I didn't mention it in my first post, but I often just play back music in my mind or even sing while riding. The funny thing is that some of my most vivid memories from touring or maybe anything in life are a combination of a place and the song that was in my head at the time. It is most often accompanied by the scent of the place when it rolls over me. Sometimes it is crazy powerful a few notes in the background that I am not paying attention to and I am suddenly transported to that time and place. Maybe I am just weird.

Sometimes the first three notes of "The Wind Cries Mary" puts me back in a specific moment on the Trans America on the Mississippi levee in 100F heat with the dry corn rustling and I can smell the dry air. It just washes over me so powerfully. BTW, the Jamie Cullum version is the one that triggers it most, even more than the original Hendrix one that was in my head at the time.

Another is a particular section of notes in Ben Sollee's Sweet Marie and the Imperial Valley Dunes from a moment on the Southern Tier. I think it was in my head at the time because there was an ATV rental place called Sweet Marie's and Crazy Larry's or something like that. Funny how the mind works.

When these hit me I get a sense of time and place that is like nothing else I can think of as far as how vivid of a memory they trigger
totally common, and its amazing how our brains work and how smells or a song can vividly bring back details of a specific experience. I'm sure all of us have had the same experience stae, I know I do.
An aside, this is why music can be so crucial and enjoyable with Alzheimer and dementia patients, how a song will make someone feel happy when they are in distress or angry or confused, and or make someone sing words to a song when they hardly ever speak or that sort of thing.
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Old 09-24-20, 05:21 PM
  #21  
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Originally Posted by staehpj1 View Post
I didn't mention it in my first post, but I often just play back music in my mind or even sing while riding. The funny thing is that some of my most vivid memories from touring or maybe anything in life are a combination of a place and the song that was in my head at the time.
In 199? I staffed a two week ACA Cycle Montana tour that concluded at Red Lodge after exiting Yellowstone over Bear Tooth Pass. On the day from Livingston to Gardner I was assigned to one of the waterstop/support/sweep vans. The previous staff driver left his "Waterboys" cassette in the tape player. I played this hypnotic, repetitive melody over and over and over. An Irish love song but it will forever remind me of the roads between Livingston and Gardner! ...

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Old 09-25-20, 08:37 AM
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I just rode across PA. Much of my route paralleled I-76. Having driven across the state on that highway, there isnít much I would want to listen to assuming I could get reception. Almost all bad country and religious rock music.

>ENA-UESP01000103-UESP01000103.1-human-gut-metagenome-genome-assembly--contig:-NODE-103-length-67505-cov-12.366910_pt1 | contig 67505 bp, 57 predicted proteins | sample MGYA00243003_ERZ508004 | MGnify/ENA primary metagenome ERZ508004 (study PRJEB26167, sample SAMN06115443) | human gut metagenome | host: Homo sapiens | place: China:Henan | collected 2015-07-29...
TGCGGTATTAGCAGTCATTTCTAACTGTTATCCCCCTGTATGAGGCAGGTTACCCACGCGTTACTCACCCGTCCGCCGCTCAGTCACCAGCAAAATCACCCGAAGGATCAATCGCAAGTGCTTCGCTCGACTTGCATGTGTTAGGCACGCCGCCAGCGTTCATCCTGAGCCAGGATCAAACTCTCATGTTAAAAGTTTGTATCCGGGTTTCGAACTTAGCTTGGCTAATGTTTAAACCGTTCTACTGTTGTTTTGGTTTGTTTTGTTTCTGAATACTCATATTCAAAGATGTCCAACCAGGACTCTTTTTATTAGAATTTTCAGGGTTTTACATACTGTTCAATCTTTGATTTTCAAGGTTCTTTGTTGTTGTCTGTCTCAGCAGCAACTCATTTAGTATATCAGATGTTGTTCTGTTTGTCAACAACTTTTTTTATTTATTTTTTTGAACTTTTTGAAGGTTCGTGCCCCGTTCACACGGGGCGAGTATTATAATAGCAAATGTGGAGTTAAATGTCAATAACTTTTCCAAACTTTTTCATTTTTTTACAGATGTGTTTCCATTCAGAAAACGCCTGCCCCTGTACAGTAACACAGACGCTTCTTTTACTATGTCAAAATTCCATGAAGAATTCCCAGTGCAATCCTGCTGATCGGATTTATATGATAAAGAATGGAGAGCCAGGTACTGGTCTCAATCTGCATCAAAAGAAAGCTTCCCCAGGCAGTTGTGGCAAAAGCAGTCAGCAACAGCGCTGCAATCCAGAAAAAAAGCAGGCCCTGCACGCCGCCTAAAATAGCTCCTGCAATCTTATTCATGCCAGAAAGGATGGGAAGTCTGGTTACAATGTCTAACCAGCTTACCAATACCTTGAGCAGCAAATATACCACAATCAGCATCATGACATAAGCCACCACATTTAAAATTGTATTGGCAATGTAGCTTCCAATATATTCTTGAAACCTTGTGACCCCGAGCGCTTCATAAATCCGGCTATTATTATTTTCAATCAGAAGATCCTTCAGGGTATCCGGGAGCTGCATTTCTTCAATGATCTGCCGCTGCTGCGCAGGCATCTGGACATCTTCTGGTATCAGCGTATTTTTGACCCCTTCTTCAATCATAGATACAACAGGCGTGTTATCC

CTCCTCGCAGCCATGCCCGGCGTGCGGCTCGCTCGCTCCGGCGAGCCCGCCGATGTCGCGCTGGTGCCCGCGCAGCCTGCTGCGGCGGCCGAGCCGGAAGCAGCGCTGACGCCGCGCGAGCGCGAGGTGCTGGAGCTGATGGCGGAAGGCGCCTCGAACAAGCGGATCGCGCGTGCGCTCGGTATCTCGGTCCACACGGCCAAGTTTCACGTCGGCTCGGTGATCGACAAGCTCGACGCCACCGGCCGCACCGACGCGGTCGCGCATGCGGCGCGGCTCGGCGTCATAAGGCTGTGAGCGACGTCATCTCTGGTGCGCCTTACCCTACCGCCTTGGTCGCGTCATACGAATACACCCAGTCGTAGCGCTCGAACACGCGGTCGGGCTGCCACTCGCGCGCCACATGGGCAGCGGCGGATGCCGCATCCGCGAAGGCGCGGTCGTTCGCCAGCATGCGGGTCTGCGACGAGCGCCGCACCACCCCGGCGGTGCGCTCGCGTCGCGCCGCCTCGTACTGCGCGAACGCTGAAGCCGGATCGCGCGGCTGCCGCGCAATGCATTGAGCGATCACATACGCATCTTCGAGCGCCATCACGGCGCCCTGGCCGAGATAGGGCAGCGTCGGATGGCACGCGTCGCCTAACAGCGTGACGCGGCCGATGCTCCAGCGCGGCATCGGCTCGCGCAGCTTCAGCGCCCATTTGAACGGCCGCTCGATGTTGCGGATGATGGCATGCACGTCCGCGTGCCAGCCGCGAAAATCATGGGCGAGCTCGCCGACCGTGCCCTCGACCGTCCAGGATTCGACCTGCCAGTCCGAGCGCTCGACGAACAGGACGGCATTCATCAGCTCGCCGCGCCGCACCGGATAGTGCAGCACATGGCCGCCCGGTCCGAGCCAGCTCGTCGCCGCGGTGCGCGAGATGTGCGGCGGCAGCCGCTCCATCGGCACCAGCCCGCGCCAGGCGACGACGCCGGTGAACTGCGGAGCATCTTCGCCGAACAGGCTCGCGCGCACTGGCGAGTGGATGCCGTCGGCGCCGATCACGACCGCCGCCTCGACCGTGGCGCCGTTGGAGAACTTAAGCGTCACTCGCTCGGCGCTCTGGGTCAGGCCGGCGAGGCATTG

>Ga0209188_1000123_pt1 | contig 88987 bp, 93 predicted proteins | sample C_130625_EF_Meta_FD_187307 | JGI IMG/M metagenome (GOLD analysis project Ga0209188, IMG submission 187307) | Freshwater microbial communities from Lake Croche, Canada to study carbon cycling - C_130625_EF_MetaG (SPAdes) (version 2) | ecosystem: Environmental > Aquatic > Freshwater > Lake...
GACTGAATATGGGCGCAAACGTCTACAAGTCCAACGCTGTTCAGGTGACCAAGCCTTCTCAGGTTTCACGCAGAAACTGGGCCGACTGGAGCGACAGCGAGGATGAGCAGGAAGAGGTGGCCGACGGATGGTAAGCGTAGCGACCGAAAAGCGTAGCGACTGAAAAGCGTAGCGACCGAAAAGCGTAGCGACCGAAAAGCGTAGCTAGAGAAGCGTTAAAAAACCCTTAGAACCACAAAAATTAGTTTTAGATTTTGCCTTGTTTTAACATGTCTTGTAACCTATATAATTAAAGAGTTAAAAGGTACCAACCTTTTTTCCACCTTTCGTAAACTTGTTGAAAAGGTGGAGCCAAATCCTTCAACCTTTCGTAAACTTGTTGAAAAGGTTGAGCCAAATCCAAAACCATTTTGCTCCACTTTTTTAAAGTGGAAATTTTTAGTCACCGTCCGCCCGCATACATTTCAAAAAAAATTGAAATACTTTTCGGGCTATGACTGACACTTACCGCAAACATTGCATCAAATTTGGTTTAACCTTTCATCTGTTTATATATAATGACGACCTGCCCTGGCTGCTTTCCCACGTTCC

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Old 09-25-20, 08:57 AM
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Originally Posted by indyfabz View Post
I just rode across PA. Much of my route paralleled I-76. Having driven across the state on that highway, there isnít much I would want to listen to assuming I could get reception. Almost all bad country and religious rock music.
Having driven coast to coast a few times and well as a lot of driving on other trips of long miles where I sometimes tried to listen to the radio I have to agree. No only can the music selection be poor, but it is pretty limited, interspersed between annoying blabbing and commercials, the reception is spotty and stations fade in and out quickly in rural areas. At least on a bike the fading in and out would be slower, but the other problems would still be pretty annoying.
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Old 09-25-20, 04:01 PM
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A small satellite receiver for satellite radio would seem nice, but maybe internet radio has overtaken it. A friend I used to hike with had a small satellite receiver he took in my car on a road trip. He said the early satellite radio companies used to offer them but no longer.
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Old 09-26-20, 05:16 AM
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Originally Posted by BikeLite View Post
A small satellite receiver for satellite radio would seem nice, but maybe internet radio has overtaken it. A friend I used to hike with had a small satellite receiver he took in my car on a road trip. He said the early satellite radio companies used to offer them but no longer.
I had not heard of those as a small stand alone device. On one hand that sounds like a good solution with reception everywhere and great variety of programming. On the other most folks carry a smart phone and the sat receiver would be another device to buy, carry, and pay service fees on in addition to it having battery needs. I guess the smartphone killed that market.